Ever since the first laptops became available in the 1980s – in a very different incarnation from the sleek creations we’ve grown accustomed to today – the option of portable computers has revolutionized the market. All sorts of people, from business professionals to home users, welcomed their ease of use and mobility.
However, today that market has leaped much further with the introduction of tablets, smartphones and netbooks, giving users enhanced portability and an ever-increasing choice of technology, and posing a new question: which is better, a laptop or tablet?
For many users, the laptop remains the number one choice. Whereas some struggle with the touch screen keyboards featured on tablets, the fully integrated keyboards of laptops are simple to use, enabling faster and more accurate typing.
The larger screen size is also preferable for many people, particularly when dealing with complicated data on spreadsheets, which can become tricky to view on the smaller tablet screens.
Yet the laptop does not necessarily out-do the tablet in all respects. Despite being introduced as a portable alternative to desktop PCs, laptops are now quite bulky compared to other devices on the market. Whereas a tablet can slip discreetly into a day bag, most laptops require a separate carry case, which can seem cumbersome to many users.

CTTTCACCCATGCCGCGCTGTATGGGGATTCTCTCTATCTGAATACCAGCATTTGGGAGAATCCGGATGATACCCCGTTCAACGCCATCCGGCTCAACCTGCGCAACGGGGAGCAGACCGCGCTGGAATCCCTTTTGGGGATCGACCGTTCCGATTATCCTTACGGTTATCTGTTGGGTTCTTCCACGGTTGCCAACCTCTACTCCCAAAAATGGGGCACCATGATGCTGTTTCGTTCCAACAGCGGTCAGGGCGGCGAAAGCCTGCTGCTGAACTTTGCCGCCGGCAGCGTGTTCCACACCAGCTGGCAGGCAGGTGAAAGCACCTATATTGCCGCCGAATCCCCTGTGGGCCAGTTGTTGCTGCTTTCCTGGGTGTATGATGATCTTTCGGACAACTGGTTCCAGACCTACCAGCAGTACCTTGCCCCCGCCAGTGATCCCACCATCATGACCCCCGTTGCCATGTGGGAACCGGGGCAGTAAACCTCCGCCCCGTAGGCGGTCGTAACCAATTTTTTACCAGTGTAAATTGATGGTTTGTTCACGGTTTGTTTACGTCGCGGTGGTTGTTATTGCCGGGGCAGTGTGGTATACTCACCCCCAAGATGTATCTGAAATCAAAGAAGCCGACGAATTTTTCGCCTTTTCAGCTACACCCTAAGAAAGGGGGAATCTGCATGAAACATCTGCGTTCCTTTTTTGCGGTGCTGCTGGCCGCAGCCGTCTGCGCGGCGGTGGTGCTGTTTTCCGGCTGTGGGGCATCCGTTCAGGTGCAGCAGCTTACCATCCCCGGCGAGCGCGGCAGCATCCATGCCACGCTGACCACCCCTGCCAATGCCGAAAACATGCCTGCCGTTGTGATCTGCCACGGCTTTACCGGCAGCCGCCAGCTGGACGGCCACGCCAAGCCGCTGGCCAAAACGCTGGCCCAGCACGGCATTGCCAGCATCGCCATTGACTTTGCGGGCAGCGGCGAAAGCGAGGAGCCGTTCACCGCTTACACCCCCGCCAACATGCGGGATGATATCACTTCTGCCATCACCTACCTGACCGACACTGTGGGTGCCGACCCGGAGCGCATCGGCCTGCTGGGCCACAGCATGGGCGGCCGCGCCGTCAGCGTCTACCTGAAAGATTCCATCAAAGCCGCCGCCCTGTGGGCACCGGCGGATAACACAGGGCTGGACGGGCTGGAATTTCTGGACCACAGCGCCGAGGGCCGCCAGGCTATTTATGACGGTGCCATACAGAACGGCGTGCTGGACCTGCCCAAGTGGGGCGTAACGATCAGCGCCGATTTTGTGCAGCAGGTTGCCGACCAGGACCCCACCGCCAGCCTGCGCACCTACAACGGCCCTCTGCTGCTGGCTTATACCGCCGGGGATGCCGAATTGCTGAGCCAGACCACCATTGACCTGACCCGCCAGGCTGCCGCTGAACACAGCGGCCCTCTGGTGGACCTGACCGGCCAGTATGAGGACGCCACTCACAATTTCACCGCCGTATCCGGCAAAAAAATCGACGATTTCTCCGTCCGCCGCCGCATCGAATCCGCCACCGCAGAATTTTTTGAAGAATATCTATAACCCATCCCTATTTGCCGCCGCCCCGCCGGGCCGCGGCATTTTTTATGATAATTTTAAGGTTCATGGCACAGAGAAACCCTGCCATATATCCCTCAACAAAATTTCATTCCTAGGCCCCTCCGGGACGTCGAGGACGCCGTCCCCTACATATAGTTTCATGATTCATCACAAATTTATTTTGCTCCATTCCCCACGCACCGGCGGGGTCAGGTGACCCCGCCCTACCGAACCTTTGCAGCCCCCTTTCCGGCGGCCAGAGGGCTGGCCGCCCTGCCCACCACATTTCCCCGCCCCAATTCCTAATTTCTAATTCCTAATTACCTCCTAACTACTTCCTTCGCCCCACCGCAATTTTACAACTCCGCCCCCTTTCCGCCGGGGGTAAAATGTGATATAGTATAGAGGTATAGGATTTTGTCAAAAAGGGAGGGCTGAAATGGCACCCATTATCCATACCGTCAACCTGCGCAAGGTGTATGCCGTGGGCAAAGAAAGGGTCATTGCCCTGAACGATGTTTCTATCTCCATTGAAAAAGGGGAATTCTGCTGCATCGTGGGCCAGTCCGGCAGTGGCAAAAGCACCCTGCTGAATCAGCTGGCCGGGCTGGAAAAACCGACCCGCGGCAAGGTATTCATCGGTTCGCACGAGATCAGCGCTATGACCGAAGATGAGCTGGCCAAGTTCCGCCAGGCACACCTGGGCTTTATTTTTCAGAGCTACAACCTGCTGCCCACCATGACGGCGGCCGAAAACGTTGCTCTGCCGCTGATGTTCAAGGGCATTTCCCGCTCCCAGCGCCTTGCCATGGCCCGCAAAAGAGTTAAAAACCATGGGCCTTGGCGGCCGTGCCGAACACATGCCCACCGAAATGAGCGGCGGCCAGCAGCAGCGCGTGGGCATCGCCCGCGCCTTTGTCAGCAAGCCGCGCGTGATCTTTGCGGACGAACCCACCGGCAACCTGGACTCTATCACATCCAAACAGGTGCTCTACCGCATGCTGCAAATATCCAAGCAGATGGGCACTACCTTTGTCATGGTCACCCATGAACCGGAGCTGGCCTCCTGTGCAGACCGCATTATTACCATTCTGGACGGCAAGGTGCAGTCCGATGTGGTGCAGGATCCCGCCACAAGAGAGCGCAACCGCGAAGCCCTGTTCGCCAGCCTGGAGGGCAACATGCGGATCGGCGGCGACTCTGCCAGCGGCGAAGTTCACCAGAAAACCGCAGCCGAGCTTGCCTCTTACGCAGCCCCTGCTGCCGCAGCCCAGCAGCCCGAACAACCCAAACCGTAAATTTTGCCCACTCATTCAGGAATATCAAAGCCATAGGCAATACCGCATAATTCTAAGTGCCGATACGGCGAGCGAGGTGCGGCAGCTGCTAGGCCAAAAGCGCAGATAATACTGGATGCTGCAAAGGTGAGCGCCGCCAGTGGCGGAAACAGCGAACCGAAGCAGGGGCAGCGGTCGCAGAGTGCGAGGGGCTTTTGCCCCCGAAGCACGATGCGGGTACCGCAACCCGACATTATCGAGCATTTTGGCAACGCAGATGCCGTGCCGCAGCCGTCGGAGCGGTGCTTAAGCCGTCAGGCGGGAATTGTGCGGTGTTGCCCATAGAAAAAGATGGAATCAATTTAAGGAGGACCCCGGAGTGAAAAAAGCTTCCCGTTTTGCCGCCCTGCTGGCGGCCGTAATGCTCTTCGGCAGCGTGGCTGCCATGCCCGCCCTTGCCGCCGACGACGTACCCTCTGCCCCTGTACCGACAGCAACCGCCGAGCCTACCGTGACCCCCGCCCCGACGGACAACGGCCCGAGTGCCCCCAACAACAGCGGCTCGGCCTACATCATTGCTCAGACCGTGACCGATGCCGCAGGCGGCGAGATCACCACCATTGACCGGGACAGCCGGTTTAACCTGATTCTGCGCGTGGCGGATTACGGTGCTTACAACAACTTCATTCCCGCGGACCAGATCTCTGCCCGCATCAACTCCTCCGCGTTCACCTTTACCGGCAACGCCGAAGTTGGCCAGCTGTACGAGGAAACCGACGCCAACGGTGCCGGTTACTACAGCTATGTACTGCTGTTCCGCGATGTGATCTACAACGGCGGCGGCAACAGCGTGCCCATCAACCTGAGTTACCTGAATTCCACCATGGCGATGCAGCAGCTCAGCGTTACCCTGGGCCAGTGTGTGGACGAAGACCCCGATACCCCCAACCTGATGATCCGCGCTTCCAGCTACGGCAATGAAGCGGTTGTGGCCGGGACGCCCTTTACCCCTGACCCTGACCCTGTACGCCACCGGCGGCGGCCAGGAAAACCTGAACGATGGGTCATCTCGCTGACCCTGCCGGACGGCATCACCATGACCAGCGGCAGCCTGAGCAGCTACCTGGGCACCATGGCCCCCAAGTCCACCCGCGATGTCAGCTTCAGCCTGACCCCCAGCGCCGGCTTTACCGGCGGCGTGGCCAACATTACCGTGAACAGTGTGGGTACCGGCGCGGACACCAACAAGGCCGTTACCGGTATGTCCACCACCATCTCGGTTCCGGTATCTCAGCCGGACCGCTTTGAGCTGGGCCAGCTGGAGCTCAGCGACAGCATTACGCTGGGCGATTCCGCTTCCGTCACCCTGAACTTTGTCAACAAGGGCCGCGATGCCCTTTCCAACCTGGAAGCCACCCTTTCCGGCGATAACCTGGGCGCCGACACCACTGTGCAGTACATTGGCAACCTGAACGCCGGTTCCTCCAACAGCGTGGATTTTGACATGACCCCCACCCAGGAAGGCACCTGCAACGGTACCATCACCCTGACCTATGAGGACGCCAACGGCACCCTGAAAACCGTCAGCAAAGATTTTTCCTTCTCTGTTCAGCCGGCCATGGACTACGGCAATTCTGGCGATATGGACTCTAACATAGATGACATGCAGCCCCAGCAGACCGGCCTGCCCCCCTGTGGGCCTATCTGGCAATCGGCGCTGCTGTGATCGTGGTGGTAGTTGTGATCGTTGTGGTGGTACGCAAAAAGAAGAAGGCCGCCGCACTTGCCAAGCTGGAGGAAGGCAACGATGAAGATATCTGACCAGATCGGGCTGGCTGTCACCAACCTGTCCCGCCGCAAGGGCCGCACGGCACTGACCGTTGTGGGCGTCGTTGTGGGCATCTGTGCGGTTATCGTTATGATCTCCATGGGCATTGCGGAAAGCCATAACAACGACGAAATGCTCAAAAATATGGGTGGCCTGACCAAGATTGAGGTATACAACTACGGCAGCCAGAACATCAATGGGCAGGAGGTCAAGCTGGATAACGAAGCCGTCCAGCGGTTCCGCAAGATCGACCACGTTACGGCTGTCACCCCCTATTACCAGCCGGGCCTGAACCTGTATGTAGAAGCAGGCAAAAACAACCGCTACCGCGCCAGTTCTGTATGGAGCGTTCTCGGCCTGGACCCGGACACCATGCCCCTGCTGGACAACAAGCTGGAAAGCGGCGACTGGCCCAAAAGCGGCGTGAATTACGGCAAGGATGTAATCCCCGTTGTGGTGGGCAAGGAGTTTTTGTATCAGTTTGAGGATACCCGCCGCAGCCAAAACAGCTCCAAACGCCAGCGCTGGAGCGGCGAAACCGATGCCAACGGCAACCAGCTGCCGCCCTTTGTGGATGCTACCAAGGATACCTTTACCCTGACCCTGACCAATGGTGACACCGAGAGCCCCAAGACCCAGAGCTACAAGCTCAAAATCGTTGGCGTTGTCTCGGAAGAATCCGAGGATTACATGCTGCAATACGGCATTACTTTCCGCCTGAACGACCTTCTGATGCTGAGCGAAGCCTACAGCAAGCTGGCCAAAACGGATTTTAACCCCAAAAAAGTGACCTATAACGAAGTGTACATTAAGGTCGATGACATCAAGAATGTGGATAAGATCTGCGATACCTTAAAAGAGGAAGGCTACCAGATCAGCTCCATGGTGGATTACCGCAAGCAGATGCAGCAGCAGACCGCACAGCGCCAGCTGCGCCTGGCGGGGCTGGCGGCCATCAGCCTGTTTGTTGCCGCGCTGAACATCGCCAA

This is where tablets really come into their own. With their integrated touch screen technology, tablets are incredibly lightweight and portable, with many weighing less than a pound. And despite their small size, the majority of devices can still store large quantities of music, video and photo files, making them a top choice for leisure users seeking entertainment on long journeys.
The touch screen, though tricky for some users to negotiate, also has its own advantages over the traditional keyboard and mouse set-up, with the hands-on, tactile technology often proving particularly useful for designers and digital artists.
With both laptops and tablets offering their own benefits, the decision of which product to choose must ultimately come down to your own personal needs and preferences – if you’re a fairly casual computer user who is often on the go, a tablet may be the best option for you.
On the other hand, if you often need to carry out complex word processing and data handling tasks, a fully-equipped laptop is likely to serve you better.